Place:Normanton, West Riding of Yorkshire, England

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NameNormanton
Alt namesNormatonesource: Domesday Book (1985) p 318
Normatunesource: Domesday Book (1985) p 318
Normetunesource: Domesday Book (1985) p 318
TypeParish, Town, Urban district
Coordinates53.685°N 1.423°W
Located inWest Riding of Yorkshire, England     ( - 1974)
Also located inWest Yorkshire, England     (1974 - )
Yorkshire, England    
See alsoWakefield (metropolitan borough), West Yorkshire, England
Agbrigg and Morley Wapentake, West Riding of Yorkshire, Englandwapentake in which it was situated.
source: Getty Thesaurus of Geographic Names
source: Family History Library Catalog


the text in this section is copied from an article in Wikipedia

Normanton is a town and civil parish within the City of Wakefield in West Yorkshire, England. It is north-east of Wakefield and south-west of Castleford, and at the time of the 2011 Census, the population was 20,872.

GENUKI provides a description of the ecclesiastical parish of Normanton from a gazetteer from the 1820s. It was in the Agbrigg division of the Agbrigg and Morley Wapentake.

Contents

History

the text in this section is copied from an article in Wikipedia

The Domesday Book gives information on 'Norman-tune' as:

In Normantune there are 10 carucates for geld, which 5 plows can plough. 2 thegns had 2 manors there T.R.E. Now, in the King's hand there are 6 villeins there, and 3 bordars, a priest, and a church, with 3 ploughs, of meadow. Pasturable wood (land) 6 furlongs in length and 1 in breadth. The whole of this land lies in the soc of Wachefelt, except the Church. T.R.E. it was worth 12s: now (it is worth) 10s.

Normanton was originally surrounded by a moat, and in Norman times was the site of an enclosed settlement (chosen for its strategic view points across the surrounding area), and became known as 'Norman - tune', or 'Norman - ton'.

At the time the Domesday Book was compiled in 1086, the colonization of Yorkshire by the Normans was well underway. Archaeological evidence at today's Normanton points to Haw Hill (or How Hill), an eminence that was probably a Norman defensive strategic mound once reinforced by a wooden palisade. The evidence of a Norman motte-and-bailey fortification at the town, and the name, is likely evidence that Normanton's name derived from the substantial Anglo-Norman presence in the area. Nearby, after all, were Tickhill, the fortress of Norman magnate Roger de Busli, as well as other new Norman power centers. Although the area had once been part of the Scandinavian Danelaw, William the Conqueror's scorched earth northern campaign had left the area ripe for exploitation by his Lords. By all measures, Normanton likely owes its name to these new aggressive warriors.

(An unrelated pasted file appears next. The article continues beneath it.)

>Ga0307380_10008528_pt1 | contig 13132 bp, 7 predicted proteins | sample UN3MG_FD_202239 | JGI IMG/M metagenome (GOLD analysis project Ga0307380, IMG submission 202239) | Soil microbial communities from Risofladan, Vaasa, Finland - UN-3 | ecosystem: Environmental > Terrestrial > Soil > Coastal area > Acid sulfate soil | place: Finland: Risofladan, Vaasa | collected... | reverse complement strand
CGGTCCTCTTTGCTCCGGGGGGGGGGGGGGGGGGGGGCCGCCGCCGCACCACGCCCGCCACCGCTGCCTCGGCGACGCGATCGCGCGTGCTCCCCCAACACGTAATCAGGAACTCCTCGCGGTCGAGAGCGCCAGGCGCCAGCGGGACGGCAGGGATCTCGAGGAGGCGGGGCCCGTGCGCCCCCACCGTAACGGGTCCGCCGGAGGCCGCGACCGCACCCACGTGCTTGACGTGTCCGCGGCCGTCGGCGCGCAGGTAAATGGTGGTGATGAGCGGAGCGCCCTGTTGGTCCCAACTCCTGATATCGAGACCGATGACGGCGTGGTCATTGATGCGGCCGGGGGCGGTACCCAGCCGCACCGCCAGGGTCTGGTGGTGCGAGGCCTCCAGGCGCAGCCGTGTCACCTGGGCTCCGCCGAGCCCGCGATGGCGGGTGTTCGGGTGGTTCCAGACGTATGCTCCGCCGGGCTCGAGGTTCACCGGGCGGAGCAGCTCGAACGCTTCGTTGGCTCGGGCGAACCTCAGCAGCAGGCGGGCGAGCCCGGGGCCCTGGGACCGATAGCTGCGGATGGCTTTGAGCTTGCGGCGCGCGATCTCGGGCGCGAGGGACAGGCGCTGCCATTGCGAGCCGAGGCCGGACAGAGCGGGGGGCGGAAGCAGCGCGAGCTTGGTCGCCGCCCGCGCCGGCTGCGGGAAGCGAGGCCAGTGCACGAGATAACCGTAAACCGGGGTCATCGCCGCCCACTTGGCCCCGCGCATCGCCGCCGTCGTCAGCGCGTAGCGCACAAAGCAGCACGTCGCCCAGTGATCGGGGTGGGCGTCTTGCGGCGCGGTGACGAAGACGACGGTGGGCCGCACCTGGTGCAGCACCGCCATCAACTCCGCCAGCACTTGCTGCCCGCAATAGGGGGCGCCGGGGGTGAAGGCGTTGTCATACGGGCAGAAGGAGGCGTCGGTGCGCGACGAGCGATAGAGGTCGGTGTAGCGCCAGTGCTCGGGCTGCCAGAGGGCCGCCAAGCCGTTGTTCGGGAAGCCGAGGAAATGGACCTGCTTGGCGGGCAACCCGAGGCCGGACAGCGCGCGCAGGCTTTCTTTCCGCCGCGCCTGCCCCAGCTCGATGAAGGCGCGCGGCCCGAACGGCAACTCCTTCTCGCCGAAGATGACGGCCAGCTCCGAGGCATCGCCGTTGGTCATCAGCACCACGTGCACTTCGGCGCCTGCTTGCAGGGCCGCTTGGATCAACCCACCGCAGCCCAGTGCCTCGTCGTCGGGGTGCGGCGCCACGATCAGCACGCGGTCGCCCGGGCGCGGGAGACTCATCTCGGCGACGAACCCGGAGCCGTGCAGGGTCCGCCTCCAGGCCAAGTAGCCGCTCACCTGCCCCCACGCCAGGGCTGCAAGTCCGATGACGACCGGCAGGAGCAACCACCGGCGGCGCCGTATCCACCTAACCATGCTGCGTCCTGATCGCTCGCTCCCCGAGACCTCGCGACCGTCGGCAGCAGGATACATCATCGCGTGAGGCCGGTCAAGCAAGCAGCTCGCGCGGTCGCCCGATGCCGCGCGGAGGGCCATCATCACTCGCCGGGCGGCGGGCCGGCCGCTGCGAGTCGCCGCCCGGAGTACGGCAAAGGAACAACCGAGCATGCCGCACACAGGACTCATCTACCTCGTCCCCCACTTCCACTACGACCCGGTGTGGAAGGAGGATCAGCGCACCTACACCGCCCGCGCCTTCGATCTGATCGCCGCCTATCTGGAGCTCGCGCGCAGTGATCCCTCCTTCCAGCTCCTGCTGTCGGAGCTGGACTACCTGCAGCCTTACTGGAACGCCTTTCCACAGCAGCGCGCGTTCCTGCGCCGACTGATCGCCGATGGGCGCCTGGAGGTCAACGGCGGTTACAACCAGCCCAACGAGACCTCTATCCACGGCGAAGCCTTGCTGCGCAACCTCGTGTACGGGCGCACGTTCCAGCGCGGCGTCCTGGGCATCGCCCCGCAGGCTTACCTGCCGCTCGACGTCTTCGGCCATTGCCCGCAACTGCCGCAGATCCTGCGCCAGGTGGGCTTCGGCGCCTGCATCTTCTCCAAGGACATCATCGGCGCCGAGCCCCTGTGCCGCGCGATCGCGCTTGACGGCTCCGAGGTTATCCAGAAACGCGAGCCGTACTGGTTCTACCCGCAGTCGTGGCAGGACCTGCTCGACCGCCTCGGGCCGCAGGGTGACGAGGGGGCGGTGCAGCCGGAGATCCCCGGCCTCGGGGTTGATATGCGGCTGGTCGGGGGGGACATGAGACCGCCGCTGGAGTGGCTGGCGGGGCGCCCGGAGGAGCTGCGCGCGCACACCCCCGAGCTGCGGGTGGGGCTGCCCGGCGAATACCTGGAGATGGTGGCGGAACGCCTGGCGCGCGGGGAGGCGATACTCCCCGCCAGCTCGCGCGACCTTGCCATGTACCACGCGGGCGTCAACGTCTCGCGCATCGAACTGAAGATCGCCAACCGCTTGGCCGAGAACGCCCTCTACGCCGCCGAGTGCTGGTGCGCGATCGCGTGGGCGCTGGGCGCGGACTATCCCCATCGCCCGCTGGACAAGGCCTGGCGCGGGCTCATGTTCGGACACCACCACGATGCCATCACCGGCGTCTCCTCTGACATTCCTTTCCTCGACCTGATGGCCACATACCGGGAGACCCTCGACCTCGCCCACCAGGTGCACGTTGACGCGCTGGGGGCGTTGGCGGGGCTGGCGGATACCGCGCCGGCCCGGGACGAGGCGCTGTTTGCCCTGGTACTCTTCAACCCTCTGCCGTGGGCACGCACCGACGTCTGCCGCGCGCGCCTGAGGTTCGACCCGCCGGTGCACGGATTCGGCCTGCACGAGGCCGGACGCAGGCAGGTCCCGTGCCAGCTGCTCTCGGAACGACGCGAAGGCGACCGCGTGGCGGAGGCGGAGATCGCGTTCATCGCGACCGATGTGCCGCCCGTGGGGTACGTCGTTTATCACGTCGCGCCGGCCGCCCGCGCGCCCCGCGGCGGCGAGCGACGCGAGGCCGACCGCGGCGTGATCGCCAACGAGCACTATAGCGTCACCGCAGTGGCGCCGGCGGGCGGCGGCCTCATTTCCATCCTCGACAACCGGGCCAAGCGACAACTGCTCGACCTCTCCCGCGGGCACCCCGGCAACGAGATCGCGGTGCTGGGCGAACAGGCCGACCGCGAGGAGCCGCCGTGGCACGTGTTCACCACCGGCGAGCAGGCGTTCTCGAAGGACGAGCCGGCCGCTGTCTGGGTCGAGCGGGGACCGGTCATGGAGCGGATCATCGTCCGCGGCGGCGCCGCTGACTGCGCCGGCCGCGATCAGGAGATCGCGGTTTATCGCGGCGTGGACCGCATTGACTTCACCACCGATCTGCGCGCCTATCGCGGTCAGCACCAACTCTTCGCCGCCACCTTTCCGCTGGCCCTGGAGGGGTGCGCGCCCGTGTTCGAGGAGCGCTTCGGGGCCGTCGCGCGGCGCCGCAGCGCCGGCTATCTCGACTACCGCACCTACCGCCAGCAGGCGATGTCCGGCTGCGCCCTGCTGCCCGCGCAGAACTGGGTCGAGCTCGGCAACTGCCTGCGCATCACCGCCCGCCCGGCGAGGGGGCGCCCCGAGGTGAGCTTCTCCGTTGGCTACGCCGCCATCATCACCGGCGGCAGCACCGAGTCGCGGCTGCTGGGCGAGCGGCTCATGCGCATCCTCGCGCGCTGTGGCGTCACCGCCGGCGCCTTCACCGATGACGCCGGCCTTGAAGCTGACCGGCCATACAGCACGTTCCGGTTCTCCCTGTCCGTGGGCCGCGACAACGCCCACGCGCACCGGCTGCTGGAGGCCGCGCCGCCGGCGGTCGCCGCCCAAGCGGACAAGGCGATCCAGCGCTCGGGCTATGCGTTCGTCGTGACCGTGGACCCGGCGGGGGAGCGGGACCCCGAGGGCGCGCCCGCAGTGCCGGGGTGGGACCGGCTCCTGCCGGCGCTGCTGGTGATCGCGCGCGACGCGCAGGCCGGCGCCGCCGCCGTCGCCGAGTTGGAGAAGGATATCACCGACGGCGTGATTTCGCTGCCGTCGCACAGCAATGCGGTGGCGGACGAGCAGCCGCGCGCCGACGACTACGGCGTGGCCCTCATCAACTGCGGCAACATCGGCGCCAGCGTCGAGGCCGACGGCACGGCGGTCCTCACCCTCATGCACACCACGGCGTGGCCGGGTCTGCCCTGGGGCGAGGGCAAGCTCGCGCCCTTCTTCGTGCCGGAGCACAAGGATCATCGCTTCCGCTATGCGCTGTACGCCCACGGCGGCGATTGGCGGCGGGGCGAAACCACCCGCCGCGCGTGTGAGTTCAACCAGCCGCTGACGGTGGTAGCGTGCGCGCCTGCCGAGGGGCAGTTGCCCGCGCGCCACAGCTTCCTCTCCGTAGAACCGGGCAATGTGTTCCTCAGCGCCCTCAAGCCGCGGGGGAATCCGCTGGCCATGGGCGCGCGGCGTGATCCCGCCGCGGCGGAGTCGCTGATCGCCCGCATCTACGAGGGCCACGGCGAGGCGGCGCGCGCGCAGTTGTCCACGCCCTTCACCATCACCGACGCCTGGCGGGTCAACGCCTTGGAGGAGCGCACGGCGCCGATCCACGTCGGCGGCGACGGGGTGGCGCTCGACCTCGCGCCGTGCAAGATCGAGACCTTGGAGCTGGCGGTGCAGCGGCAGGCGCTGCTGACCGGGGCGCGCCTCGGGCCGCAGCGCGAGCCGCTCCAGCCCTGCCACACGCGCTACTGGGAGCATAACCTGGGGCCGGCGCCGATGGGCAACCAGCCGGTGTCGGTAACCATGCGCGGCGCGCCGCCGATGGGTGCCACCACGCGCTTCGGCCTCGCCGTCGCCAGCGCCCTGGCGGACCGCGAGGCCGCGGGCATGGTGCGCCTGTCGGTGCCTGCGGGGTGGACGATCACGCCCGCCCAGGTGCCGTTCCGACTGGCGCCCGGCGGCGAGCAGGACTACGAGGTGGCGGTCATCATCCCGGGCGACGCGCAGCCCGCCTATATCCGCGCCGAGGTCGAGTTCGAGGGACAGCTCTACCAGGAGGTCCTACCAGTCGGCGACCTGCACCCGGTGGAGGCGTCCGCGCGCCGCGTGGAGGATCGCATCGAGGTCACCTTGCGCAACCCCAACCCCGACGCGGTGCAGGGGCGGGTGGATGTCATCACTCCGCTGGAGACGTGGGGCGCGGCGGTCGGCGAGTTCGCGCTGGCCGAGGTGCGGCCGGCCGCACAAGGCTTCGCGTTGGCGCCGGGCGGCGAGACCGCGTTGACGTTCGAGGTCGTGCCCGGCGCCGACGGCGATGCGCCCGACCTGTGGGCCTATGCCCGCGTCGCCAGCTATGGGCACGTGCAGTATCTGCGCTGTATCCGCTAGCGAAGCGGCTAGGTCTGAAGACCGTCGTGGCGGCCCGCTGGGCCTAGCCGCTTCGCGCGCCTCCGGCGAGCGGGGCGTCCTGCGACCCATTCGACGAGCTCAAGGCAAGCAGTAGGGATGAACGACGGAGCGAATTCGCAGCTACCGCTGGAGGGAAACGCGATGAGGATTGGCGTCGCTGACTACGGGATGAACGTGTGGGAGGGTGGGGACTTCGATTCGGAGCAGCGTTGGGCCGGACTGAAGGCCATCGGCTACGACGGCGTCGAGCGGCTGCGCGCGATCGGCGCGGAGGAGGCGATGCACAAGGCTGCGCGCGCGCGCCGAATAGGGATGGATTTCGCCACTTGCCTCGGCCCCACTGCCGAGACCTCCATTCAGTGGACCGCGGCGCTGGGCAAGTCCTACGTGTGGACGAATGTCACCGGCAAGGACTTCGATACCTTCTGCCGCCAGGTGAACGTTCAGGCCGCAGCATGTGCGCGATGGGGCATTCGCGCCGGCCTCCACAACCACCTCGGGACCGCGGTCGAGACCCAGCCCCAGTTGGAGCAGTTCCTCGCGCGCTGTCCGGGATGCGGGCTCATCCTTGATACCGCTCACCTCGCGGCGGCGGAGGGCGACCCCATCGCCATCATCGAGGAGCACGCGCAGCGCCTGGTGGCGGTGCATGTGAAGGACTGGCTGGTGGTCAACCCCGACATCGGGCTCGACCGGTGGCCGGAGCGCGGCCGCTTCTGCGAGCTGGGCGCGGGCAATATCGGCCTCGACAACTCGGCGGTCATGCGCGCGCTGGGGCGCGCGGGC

One of the earliest buildings to survive within the village is Hanson House. This is set back from the church and has a timber frame construction. The building was constructed in the mid-15th century, with a later wing added in the 18th century. A fire has damaged the building, which is being restored and modernised.

Growth

A grammar school was founded in Normanton by John Freeston (now the 'Parish Rooms'..later moved to the site of the, Normanton Junior School on Church lane) in 1592, but the town remained very small until it became the focus of several railway lines in the mid-19th century. Work began in 1837 under the supervision of George Stephenson on the construction of the North Midland Railway from Derby to Leeds. This was soon followed by an addition to the York and North Midland Railway from York and then the Manchester and Leeds Railway from Manchester which all extended to Normanton thereby giving the town access to much of the country. The Leeds and Manchester lines crossed a stretch across The Pennines and at the time had the world's longest railway station platform at Normanton - a quarter of a mile long. The station was, for the next ten years or so, the most important in England, employing over 700 people who looked after the station's 700,000 passengers a year.